Ian Bogost: How Can the Tech Industry Change for the Better?
In Conversation with Andrew Keen on
the Keen On Podcast
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On today’s episode, Ian Bogost, game designer, Atlantic contributing editor, and author of Play Anything: The Pleasure of Limits, the Uses of Boredom, and the Secret of Games, discusses the failure of the promise that the tech industry offered the world.
From the episode:
Andrew Keen: In your last Atlantic piece, “The Silence of the Never Facebookers,” you address whether or not the tech workers of Silicon Valley are going to rise up against their big tech masters. So, is race and gender just going to be joined by tech in our age of grand disruption?
Ian Bogost: I think that the short answer is right now only in small measure. We saw some of this play out over the last couple of years, mostly with respect to gender. There was a big protest at Google over gender equity and over the last week when we’ve seen a couple of people come out against Facebook, in particular to the response to President Trump’s responses to protests and so on. It’s usually a small handful of essentially privileged, mostly white or occasionally south or East Asian workers, who are in a position where they can and feel comfortable saying something aloud, especially in public.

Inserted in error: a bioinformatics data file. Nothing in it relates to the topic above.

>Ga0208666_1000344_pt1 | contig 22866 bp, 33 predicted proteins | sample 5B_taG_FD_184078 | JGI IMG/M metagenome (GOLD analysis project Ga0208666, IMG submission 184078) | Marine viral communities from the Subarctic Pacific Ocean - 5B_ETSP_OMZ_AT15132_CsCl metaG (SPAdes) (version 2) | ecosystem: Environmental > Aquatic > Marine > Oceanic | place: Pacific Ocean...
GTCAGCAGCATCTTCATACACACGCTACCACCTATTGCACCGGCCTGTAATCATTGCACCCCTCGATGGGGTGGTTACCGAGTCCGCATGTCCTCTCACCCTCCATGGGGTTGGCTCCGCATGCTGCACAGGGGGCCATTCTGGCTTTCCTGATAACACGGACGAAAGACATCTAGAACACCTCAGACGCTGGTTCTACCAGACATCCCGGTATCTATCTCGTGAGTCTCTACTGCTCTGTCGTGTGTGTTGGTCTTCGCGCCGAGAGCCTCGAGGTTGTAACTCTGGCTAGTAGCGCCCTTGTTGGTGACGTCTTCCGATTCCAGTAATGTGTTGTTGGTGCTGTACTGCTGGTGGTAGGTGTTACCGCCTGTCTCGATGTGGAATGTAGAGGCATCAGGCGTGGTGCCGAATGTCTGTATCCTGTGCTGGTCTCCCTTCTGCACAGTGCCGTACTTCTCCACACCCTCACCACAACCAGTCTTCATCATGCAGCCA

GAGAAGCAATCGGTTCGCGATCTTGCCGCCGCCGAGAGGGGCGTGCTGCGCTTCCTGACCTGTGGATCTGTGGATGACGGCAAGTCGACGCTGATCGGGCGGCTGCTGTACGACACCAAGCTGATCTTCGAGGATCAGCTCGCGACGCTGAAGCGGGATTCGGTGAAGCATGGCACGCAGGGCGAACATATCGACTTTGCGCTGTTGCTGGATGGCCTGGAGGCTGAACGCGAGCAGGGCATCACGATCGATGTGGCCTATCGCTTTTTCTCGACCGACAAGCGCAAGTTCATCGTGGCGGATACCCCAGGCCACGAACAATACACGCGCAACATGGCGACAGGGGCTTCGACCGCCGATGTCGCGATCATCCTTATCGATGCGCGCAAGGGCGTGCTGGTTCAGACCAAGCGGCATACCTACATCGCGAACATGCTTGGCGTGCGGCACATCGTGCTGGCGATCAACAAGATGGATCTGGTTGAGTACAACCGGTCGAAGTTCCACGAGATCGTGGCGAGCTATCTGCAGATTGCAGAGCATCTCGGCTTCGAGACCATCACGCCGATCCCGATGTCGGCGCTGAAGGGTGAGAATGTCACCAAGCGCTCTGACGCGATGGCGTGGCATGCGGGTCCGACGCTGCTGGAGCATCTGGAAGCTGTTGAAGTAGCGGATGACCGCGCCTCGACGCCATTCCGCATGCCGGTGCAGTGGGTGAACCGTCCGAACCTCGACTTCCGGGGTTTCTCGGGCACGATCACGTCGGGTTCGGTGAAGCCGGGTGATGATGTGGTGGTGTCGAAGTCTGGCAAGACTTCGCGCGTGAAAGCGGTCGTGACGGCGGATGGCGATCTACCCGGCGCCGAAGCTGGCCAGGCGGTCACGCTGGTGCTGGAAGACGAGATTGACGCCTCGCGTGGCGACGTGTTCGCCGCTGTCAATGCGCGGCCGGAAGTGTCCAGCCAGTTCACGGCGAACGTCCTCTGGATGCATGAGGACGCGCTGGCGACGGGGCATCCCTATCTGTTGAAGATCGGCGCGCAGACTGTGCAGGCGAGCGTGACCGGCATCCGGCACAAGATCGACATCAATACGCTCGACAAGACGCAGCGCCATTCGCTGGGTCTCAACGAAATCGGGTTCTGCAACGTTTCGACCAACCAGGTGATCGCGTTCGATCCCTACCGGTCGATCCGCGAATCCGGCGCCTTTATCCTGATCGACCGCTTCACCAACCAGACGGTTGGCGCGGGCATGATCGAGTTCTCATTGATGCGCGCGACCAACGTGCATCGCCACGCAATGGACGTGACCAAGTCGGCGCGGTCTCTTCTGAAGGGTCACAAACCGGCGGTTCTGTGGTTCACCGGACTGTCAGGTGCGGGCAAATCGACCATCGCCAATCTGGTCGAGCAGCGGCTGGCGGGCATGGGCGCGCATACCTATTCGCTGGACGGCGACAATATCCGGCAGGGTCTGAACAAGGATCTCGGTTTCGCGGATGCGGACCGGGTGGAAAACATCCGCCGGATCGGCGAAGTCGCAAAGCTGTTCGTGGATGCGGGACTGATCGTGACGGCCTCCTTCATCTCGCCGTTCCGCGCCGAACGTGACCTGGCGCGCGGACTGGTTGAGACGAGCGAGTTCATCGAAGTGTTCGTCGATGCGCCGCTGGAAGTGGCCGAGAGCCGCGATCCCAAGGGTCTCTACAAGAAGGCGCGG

The vast majority of the tens of thousands of employees in this industry keep quiet, and so until that large body changes its mind and acts or company leadership does, then I don’t think we’re going to see a lot of movement.
Andrew Keen: What’s really angering people now in Silicon Valley? Is it really just Zuckerberg and Facebook’s unwillingness to tell the truth about social media, or is there something deeper and more profound?
Ian Bogost: Yeah, these are small. These are like papercuts. This is definitely a death by a thousand papercuts situation for many tech workers who are bothered by the way that their industry or their specific organizations are behaving. For them, I don’t think it’s about one thing and it’s certainly not about the latest thing. It’s rather the failure of this promise that the tech industry had offered them, which was that they were going to change the world for the better. They’re going to come out to Silicon Valley and disrupt all the old institutions and replace them with something that was not just going to be more technologically more computationally advanced, but that would bring about a better world. This was an actual belief that many of these folks had, and then they got in ideologized into a local corporate version of that, whether at Google or at Facebook or at Apple or what have you, each of which has their own set of positions or philosophies.
So it’s the slow collapse of that promise that’s bothering them, the realization that it wasn’t enough and maybe it was never enough to try to be earnest, stand to connect people in a service like Facebook by building infrastructure. It’s murkier, it’s more complex, and they themselves haven’t been able to bring about the brave new world that they had hoped.